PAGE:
Predicting Depression: Is Subthreshold Depression a Precursor to Major Depressive Disorder?



Predicting Depression: Is Subthreshold Depression a Precursor to Major Depressive Disorder?

Diagnosing depression requires great attention to detail. While depressive symptoms are similar, the severity and the length of time the symptoms persist determine what type of depression a person may suffer from.

According to the diagnostic criteria for Major Depressive Disorder, patients must show at least 5 out of 9 of these symptoms, present nearly every day:


  • Depressive mood or irritability
  • Decreased interest or pleasure
  • Significant weight change (5%) or change in appetite
  • Change in sleep
  • Change in activity
  • Fatigue or loss of energy
  • Feelings of guilt/worthlessness
  • Loss of concentration
  • Suicidality


How Subthreshold Depression is Different

Subthreshold Depression doesn’t meet the criteria for Major Depressive Disorder. Patients who have subthreshold depression suffer from a cluster of depressive symptoms, meaning they suffer from 2-4 symptoms of depression for at least two weeks or longer, one of those symptoms being depressed mood or anhedonia (loss of interest in activities that formerly brought pleasure or satisfaction). Although subthreshold depression does not classify as a major depressive state, researchers are working on ways to identify and treat it early as it could lead to major depression (10-20% of subthreshold depression cases lead to major depression). Researchers say that subthreshold depression is not a different type of depression, but rather a precursor to the development of major depression.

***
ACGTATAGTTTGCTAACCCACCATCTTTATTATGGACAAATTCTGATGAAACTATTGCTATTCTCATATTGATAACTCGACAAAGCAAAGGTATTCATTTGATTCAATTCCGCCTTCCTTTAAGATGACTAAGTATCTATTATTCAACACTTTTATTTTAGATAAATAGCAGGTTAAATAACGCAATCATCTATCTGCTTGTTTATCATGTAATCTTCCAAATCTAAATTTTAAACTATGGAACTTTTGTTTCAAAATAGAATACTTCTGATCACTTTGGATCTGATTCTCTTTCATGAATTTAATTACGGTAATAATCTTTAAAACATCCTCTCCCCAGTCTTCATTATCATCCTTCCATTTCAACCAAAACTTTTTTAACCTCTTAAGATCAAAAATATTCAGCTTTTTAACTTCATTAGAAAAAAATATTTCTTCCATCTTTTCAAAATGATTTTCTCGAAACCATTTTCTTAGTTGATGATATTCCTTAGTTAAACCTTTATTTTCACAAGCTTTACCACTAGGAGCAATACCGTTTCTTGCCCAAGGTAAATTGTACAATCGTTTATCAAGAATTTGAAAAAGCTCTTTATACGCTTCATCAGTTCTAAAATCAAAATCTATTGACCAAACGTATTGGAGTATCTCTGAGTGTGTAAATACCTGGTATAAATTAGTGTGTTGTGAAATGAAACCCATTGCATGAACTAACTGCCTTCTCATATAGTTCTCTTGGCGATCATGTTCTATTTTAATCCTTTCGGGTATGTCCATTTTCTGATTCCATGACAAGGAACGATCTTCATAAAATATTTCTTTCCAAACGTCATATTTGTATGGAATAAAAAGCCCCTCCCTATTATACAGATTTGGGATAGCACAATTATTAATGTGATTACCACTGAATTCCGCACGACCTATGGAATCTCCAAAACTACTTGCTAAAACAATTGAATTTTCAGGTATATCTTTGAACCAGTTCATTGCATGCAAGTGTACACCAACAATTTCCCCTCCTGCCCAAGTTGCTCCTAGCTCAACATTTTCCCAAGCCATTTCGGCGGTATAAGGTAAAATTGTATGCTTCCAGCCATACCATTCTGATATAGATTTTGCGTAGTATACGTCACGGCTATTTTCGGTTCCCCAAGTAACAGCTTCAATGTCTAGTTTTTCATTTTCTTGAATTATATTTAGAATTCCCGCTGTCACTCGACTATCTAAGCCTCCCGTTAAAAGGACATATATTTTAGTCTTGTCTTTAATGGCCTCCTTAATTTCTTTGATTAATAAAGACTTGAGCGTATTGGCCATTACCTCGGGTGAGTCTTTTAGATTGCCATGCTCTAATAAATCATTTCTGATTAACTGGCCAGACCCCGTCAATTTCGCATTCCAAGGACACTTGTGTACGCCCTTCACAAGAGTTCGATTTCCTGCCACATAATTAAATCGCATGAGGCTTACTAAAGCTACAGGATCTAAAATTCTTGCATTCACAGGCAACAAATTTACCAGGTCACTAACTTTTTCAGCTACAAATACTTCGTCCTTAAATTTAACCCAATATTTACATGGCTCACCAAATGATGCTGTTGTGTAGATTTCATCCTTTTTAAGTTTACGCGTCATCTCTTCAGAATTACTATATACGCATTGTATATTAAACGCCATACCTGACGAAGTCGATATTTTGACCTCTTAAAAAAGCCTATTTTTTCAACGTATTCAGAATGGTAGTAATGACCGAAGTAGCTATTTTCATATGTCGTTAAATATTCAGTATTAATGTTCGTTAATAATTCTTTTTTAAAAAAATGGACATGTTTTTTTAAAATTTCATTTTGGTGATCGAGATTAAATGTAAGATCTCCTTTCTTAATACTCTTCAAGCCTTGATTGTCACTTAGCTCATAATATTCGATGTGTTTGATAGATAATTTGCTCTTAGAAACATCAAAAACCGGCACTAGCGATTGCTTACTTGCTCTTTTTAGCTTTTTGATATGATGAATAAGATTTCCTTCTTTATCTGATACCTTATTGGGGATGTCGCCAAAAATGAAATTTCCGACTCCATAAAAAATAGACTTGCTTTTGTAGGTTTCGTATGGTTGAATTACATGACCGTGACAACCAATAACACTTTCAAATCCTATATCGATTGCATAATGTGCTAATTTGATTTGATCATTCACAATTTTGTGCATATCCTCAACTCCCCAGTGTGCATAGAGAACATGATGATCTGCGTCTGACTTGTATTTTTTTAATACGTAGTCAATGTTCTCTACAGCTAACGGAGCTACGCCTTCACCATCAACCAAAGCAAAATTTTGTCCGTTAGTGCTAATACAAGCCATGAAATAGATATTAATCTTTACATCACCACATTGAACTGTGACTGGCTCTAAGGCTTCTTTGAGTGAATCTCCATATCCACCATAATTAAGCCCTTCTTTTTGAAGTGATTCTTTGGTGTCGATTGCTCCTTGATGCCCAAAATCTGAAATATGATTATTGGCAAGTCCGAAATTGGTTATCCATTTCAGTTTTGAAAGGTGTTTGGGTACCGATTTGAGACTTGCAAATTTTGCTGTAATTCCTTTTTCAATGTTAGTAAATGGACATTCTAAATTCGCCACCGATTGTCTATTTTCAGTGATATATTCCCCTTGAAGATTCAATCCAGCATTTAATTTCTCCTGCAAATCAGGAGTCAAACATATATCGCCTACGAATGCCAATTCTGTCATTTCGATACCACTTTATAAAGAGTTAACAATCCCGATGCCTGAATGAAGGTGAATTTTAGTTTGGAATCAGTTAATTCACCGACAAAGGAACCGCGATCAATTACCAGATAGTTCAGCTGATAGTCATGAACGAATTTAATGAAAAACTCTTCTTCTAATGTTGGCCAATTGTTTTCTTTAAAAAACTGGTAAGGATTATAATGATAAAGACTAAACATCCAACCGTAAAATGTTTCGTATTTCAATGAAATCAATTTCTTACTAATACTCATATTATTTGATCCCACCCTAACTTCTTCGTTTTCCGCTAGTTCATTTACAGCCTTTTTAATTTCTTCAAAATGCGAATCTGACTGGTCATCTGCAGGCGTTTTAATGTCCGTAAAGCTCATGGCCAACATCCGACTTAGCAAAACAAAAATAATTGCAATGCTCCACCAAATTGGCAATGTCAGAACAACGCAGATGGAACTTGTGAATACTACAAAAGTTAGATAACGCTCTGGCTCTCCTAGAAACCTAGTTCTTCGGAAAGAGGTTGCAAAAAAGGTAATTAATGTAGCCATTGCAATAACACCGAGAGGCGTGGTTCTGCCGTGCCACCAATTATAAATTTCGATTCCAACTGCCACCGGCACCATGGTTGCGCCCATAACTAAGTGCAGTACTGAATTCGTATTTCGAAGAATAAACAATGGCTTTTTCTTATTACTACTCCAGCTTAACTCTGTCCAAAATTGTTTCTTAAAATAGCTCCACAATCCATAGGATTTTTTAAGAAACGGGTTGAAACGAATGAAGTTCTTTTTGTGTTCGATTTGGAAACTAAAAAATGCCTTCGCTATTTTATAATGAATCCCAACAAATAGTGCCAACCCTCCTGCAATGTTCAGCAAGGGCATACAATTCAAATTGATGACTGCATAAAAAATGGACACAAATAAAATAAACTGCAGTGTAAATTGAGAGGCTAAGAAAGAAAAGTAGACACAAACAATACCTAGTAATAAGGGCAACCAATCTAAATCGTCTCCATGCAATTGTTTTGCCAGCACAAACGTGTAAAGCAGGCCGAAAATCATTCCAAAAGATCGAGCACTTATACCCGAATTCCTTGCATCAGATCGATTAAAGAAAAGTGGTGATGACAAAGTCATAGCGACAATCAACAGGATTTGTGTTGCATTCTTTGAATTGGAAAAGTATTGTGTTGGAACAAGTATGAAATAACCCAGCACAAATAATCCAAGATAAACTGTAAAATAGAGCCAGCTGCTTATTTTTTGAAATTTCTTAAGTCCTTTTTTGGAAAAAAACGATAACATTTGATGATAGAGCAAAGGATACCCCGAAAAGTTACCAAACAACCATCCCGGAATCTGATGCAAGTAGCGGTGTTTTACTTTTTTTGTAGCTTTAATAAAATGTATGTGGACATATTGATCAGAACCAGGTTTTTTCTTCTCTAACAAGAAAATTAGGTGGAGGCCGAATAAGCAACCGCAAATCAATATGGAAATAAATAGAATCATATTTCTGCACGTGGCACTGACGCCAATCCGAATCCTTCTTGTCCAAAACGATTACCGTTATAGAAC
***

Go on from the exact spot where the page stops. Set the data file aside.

Researchers have begun creating subdivisions of subthreshold depression, one major subdivision being Subsyndromal Symptomatic Depression or SSD. SSD is where patients have more than two depressive symptoms, but unlike subthreshold depression proper, depressive mood or anhedonia are not present. For a depressive state to classify as SSD symptoms must be present for more than two weeks, and be associated with social dysfunction.

These different classifications of depression help physicians develop the best plan of action for treatment for their patients. Knowing where they fall on the scale of depressive disorders helps determine whether immediate medical treatment is needed, or if other options for managing the disorder can be explored.




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